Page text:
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Bloggiesta Time Again!

Badge for Bloggiesta event

I heard about the last Bloggiesta from seeing a participation post from Zara at A Bibliotaphe’s Closet, so here’s my contribution to spreading the word this time around to anyone with a book blog who’s looking for an excuse a reason to spend more time working on it. Bloggiesta Fall 2012 is coming, the weekend of September 28–30!

If you decide to participate in Bloggiesta Fall 2012, you can expect:

  • to spend time that weekend (as much or as little as your schedule allows) working on your blog
  • to create a to-do list to share on your blog and link up with other participants
  • to hopefully participate in several mini-challenges and learn something new
  • to connect with other participants through blog-hopping or Twitter
  • to make new blogging friends
  • to come away at the end of the three days with a spiffed-up blog!
Originally created nearly four years ago by Natasha of Maw Books, Bloggiesta is co-hosted by Danielle of There’s A Book and Suey from It’s All About Books. Read more about Bloggiesta and sign up to participate at There’s A Book.
P.S. If you’ve been thinking about starting your own book blog, this is a great way to jump into the deep end and get your own blog up and running.
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A Novelist’s Novel: Snow by Orhan Pamuk

Most of the events in Snow by Orhan Pamuk, winner of the 2006 Nobel Prize in Literature, take place over the space of a few days, but they are described and commented on by an (at first) unknown narrator from a distance of four years in the future. A Turkish poet known only as “Ka” returns to Istanbul, the city of his youth, after twelve years of political exile, and impulsively decides, on the suggestion of a friend, to travel for days through a blizzard out to the impoverished, backwards border city of Kars in a far-off corner of the country, where the unending snow almost immediately makes the roads impassible. Ostensibly Ka has gone there to report on a recent spate of suicides of local Islamic girls, who are being forced to remove their headscarves for school, but Ka is actually more interested in finding a former classmate there, İpek, whom he remembers as being beautiful, and he is ready to fall in love with someone from the time of his youthful happiness.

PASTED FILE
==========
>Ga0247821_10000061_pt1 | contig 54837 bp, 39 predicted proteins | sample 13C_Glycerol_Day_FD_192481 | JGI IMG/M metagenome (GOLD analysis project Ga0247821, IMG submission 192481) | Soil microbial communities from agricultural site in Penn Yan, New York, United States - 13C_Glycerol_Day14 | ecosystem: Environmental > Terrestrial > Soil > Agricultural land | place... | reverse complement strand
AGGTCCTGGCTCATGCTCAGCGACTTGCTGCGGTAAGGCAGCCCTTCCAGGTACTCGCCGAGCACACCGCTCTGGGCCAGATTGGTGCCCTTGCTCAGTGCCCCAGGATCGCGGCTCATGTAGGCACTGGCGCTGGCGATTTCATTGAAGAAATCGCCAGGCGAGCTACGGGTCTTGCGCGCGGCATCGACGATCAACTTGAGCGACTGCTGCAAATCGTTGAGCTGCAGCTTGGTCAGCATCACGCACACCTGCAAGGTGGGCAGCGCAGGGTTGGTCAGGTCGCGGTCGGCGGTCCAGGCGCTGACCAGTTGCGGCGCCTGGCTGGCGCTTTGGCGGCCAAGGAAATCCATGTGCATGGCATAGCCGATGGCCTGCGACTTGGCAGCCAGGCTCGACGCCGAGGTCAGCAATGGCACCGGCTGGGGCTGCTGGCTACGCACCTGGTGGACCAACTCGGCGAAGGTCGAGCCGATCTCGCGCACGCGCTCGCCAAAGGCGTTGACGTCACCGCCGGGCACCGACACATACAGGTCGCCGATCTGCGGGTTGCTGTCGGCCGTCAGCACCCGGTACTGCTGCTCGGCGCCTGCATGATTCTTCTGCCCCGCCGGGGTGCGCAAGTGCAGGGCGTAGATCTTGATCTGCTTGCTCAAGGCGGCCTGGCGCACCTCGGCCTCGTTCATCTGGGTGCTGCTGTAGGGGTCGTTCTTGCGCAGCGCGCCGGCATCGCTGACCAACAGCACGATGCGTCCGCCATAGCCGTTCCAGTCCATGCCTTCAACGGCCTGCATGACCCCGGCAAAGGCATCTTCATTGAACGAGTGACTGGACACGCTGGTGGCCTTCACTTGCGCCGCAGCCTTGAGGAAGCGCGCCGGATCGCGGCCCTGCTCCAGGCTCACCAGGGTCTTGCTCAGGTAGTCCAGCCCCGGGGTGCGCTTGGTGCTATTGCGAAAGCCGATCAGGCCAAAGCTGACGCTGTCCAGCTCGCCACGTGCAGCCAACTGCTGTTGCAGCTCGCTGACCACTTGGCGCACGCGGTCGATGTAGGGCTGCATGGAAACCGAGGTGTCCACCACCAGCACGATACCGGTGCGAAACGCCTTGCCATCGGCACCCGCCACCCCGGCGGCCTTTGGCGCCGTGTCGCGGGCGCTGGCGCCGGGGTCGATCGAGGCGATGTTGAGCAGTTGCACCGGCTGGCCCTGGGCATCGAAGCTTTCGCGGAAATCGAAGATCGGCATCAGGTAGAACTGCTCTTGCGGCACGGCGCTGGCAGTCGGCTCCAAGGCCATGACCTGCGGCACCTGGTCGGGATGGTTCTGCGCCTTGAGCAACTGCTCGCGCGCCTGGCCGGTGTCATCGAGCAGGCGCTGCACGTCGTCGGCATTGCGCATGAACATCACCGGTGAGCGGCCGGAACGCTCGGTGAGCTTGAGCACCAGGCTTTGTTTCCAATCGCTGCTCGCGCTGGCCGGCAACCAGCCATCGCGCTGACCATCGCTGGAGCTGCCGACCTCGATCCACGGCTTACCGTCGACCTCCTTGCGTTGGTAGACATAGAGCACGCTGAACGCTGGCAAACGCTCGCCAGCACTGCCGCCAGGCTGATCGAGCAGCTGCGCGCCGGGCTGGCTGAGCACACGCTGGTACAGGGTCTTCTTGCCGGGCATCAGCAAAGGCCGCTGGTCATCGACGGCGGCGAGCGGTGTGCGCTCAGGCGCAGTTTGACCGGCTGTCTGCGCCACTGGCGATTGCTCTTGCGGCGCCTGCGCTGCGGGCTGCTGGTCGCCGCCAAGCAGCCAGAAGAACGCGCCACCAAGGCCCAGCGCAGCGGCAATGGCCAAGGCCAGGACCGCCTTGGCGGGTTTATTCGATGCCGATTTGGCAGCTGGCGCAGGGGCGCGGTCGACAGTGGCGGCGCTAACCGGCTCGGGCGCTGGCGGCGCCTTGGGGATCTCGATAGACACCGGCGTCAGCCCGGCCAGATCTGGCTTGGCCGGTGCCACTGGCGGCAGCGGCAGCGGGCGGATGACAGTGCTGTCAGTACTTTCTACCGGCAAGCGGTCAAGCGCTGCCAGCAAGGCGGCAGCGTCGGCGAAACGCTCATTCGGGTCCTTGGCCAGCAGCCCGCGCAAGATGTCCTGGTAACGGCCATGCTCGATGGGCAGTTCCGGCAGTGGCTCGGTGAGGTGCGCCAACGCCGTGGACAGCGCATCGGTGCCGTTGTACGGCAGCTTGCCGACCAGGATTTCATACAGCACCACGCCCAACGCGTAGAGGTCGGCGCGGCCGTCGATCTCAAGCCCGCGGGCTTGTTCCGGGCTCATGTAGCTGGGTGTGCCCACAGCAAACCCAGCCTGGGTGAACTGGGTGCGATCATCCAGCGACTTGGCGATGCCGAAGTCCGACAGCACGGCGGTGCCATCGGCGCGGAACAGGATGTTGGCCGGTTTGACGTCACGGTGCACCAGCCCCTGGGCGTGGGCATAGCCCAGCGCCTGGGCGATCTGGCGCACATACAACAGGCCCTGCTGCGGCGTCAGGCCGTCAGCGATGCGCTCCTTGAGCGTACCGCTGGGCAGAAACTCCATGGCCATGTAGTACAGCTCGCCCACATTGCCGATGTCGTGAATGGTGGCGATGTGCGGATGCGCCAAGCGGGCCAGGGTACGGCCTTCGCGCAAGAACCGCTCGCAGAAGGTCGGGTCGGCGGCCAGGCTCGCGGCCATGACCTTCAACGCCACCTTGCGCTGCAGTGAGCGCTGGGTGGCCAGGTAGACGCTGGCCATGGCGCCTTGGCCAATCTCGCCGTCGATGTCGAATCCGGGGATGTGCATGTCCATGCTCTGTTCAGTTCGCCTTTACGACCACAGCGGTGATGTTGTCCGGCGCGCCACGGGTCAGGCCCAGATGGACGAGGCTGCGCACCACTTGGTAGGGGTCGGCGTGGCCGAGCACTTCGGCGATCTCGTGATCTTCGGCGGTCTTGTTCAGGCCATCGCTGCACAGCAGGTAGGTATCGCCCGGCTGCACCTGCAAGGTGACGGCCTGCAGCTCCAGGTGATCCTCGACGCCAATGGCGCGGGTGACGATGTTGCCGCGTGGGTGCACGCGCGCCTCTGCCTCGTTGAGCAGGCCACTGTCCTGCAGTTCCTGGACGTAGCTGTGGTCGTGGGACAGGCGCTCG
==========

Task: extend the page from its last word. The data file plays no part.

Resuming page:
The events that happen in this time out of time while Kars is snowed-in are surreal. People are shot, Ka is followed, plots are hatched and carried out. Newspaper reports of events are printed before the events occur; the line between what is real and what is staged gets increasingly blurry. The melancholic Ka, though thoroughly Westernized, is drawn to the fervent radicalism of the Islamic fundamentalists in Kars, gets caught in the clash of religious and secular cultures. Poems come to Ka whole-cloth, as if divinely inspired, during his short stay there, and they seem to him all together to encapsulate the whole of his life, somehow making sense of it.
Ka is described near the beginning of the book this way: